When I recently heard of a friend’s close encounter with a wild pig while out walking, I thought of how much his seven-year-old son would enjoy retelling the experience to his friends. I can imagine that with the retelling the pig will seem bigger and more scary and he will feel braver than during the actual incident.
This got me considering how the bible deals with similar stories. In a word, briefly, see passages such as 2 Kings 2:23-24, or 1 Chronicles 11:22:
He went up from there to Bethel, and while he was going up on the way, some small boys came out of the city and jeered at him, saying, “Go up, you baldhead! Go up, you baldhead!” And he turned around, and when he saw them, he cursed them in the name of the LORD. And two she-bears came out of the woods and tore forty-two of the boys. (2 Kings 2:23-24 ESV)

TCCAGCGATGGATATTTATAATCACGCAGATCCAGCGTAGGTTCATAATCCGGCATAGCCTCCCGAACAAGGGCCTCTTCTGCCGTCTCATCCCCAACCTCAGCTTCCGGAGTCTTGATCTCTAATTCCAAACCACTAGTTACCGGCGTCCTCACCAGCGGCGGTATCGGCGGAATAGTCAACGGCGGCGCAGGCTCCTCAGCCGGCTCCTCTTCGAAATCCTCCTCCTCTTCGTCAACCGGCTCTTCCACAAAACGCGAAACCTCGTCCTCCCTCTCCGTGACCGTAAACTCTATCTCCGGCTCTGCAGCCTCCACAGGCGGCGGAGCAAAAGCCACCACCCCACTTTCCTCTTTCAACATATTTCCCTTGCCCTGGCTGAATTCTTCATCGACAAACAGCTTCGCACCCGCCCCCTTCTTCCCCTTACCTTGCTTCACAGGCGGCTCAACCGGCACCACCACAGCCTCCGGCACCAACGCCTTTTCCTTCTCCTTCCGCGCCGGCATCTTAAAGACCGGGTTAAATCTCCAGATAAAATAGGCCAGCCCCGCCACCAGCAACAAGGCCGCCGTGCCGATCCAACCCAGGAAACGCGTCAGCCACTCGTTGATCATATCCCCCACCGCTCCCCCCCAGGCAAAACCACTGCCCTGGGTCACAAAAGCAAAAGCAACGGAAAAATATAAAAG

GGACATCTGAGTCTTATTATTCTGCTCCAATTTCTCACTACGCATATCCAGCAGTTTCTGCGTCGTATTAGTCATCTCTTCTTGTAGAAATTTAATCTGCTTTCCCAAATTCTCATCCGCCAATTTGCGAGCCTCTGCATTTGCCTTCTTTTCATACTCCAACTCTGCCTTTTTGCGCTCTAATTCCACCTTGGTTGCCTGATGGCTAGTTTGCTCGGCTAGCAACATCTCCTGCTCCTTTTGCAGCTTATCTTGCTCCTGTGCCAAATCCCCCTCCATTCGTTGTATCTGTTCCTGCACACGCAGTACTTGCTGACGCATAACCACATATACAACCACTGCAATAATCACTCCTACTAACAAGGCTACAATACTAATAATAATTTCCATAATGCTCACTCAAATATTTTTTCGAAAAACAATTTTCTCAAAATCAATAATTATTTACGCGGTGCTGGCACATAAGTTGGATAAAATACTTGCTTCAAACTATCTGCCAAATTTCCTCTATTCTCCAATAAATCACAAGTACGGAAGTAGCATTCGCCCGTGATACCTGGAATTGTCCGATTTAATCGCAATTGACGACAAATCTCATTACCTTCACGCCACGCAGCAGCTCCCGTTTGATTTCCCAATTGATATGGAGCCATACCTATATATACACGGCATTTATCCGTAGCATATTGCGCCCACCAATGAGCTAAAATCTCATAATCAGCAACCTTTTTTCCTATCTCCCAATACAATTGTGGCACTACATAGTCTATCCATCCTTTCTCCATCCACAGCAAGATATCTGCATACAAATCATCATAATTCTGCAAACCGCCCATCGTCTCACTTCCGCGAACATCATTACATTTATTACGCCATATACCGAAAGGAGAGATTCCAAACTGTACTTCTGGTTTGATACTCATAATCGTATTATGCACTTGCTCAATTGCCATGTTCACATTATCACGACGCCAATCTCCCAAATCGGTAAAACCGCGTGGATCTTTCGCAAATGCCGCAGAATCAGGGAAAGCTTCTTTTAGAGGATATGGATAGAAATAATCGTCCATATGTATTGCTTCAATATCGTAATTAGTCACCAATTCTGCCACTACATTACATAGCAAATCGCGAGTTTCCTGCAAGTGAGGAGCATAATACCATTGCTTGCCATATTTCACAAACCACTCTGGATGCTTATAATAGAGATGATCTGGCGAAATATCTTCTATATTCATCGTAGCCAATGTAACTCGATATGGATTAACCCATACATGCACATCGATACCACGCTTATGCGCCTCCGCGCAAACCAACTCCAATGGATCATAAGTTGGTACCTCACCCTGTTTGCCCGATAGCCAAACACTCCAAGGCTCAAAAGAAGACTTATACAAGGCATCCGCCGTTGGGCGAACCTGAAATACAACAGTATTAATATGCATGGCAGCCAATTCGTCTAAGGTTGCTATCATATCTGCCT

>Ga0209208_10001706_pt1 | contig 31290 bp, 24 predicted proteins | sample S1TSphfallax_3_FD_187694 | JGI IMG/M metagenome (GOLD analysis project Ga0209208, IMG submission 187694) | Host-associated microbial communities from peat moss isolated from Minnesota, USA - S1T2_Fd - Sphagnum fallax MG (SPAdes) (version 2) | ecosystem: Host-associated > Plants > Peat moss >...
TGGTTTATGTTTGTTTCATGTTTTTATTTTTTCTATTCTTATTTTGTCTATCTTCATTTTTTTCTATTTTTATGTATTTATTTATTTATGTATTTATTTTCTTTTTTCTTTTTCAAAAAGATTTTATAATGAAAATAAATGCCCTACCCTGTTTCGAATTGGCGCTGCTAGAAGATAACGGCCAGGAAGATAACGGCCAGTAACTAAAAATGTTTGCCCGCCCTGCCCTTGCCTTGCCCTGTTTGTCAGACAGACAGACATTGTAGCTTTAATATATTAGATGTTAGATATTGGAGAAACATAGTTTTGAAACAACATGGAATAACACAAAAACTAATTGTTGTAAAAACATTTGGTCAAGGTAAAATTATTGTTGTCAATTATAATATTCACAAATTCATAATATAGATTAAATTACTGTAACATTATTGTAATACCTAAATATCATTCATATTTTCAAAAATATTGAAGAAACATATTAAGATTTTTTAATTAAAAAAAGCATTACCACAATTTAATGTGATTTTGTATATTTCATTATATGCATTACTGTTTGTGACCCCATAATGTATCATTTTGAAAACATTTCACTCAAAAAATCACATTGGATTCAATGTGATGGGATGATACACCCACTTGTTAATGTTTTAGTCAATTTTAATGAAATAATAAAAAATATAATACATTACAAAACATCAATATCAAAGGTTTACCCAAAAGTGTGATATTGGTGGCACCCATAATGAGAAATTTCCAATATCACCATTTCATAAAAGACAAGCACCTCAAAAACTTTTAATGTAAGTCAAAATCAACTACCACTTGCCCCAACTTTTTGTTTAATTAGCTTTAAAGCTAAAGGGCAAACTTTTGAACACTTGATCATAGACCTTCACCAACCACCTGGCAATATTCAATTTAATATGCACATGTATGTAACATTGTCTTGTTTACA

And Benaiah the son of Jehoiada was a valiant man of Kabzeel, a doer of great deeds. He struck down two heroes of Moab. He also went down and struck down a lion in a pit on a day when snow had fallen. (1 Chronicles 11:22 ESV)
David’s retelling of his encounters with lions and bears in 1 Samuel 17:33-37 gets a bit more detail because he was trying to make a point to Saul about God’s deliverance (which, by the way, Saul didn’t really take onboard, 1 Samuel 13:8-14).
I have to wonder if these biblical accounts of what would have been very significant experiences to the people involved are kept brief partly to omit the natural inflation of the emotive aspects in the retelling of the stories? We are left to imagine the details, all that is recorded are the facts and how the event impacted God’s people. It’s a bit like reading ancient newspaper headlines.